The world through the eyes of an eighth grader is a wonderful thing. Even a classic work such as Poe’s Tell-Tale Heart takes on a fresh, new look when seen through the eyes of a fourteen year old.
The mysterious and suspenseful story is a staple in junior high classrooms. It’s one of the few pieces in a teacher’s arsenal that can be counted on to score points with today’s horror-loving teens, especially near Halloween. Student’s get so caught up in the elements of the story they don’t seem to mind learning a few analytical techniques.
Several years ago, during our annual study of the master, I had done all the usual necessary things to build up to the story. They knew Poe’s colorful and questionable background story. They understood that he was the father of crime and detective fiction. They were fully prepared to dive into his macabre tale of murder and madness.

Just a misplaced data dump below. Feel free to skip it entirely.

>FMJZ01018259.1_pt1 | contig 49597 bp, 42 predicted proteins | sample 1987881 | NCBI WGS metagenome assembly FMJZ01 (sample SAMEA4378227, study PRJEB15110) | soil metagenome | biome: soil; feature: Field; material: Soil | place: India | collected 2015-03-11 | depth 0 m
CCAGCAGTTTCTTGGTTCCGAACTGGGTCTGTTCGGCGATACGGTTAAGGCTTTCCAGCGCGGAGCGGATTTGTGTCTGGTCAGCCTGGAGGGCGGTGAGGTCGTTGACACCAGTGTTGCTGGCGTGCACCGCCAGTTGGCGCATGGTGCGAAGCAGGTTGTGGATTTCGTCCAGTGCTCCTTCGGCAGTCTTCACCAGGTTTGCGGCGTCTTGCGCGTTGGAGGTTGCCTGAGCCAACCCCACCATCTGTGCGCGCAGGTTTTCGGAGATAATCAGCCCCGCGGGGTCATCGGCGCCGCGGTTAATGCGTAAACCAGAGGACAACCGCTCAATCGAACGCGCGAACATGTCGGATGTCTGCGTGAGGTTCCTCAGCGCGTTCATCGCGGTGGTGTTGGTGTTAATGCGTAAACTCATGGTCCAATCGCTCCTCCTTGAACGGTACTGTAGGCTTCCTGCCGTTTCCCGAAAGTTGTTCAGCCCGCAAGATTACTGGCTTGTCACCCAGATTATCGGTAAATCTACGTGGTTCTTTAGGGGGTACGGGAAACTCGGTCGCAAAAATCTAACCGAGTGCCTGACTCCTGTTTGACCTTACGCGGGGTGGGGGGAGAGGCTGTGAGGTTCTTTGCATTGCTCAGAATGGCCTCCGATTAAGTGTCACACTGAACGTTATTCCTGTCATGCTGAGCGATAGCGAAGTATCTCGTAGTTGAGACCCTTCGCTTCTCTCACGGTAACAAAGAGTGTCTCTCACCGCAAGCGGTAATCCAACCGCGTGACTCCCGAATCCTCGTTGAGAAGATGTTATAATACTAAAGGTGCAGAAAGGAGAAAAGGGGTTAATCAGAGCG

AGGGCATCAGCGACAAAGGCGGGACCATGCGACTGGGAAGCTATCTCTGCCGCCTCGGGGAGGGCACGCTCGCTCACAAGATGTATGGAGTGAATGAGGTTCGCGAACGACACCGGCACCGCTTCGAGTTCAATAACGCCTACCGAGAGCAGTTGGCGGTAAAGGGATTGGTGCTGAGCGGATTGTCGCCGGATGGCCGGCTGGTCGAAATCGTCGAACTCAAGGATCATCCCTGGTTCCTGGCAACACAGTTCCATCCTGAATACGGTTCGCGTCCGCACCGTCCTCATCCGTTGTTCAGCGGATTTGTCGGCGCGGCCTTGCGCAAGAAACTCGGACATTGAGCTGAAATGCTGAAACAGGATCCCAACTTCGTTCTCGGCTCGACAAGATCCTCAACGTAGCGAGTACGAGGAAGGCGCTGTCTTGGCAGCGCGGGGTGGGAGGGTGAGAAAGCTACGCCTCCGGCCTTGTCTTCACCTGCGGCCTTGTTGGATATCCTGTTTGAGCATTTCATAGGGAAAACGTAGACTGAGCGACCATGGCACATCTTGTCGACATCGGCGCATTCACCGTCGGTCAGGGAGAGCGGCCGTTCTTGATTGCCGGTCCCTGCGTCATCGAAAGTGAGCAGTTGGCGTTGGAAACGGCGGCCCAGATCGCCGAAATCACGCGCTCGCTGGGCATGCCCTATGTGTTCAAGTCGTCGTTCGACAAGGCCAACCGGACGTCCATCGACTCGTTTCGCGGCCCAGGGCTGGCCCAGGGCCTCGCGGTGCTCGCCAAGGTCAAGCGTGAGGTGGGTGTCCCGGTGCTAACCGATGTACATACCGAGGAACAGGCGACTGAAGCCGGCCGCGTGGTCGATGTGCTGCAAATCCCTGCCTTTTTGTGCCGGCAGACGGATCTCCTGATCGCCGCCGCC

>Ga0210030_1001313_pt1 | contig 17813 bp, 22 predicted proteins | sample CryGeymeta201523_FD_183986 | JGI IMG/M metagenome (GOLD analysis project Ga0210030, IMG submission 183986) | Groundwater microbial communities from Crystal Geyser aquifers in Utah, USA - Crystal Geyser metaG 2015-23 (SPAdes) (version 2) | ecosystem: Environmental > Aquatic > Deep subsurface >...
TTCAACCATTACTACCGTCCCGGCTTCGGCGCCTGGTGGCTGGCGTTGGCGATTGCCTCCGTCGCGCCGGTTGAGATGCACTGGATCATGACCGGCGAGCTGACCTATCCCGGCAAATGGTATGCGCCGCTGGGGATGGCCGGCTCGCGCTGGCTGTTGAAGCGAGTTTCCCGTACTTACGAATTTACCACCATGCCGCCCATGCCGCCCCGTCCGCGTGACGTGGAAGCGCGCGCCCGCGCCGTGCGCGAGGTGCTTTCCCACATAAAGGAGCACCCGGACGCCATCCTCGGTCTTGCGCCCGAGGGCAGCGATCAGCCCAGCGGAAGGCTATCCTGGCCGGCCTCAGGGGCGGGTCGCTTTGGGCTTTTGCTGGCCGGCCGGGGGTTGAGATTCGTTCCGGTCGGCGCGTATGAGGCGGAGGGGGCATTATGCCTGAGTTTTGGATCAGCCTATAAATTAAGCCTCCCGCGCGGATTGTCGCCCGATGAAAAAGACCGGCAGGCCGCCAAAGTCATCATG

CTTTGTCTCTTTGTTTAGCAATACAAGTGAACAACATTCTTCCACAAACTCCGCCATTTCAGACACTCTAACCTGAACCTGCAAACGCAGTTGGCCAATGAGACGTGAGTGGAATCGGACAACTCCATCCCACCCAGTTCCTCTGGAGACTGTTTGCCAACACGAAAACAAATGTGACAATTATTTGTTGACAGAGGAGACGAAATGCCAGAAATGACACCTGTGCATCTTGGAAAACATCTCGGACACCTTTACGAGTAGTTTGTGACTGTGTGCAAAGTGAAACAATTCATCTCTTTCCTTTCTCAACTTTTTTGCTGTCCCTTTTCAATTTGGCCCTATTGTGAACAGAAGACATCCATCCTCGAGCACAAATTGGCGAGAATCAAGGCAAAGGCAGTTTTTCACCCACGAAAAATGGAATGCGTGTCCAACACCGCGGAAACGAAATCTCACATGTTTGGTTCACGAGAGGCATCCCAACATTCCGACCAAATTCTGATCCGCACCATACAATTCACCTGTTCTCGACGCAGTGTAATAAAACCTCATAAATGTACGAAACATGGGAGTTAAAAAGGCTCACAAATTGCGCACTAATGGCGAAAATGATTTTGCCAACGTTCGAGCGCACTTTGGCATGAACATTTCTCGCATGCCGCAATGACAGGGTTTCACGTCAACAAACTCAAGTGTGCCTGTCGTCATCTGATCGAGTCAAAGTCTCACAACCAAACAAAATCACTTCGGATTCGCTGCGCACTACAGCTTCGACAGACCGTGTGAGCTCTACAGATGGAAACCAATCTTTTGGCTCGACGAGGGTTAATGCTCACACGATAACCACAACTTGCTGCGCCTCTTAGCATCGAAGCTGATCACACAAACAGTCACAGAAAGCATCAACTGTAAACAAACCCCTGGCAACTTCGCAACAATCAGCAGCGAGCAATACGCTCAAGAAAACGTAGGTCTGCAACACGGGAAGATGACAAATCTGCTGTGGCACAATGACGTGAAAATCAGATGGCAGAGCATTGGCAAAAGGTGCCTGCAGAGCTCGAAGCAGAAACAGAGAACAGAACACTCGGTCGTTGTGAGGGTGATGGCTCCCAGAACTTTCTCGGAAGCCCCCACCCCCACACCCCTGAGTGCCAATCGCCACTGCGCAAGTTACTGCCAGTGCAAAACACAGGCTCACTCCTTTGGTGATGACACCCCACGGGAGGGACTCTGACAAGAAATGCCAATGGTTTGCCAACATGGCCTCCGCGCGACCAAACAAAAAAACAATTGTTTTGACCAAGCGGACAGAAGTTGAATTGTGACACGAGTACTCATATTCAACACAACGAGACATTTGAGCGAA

The reading went really well and they were willing participants in the follow-up discussions and activities. One of the assignments students completed after reading the book was designed to get the students thinking about the steps in plot development. A question asked why the neighbors got suspicious and called in the police to investigate. The correct answer was that the observant folks in the next house over heard a scream and suspected foul play. One particularly advanced student had a different perspective. His answer was that the good Samaritans, upon hearing someone cry out, suspected FOREplay and called in the authorities to restore moral order. Perhaps the antagonist in Poe’s work was the literary ancestor of Christian Gray?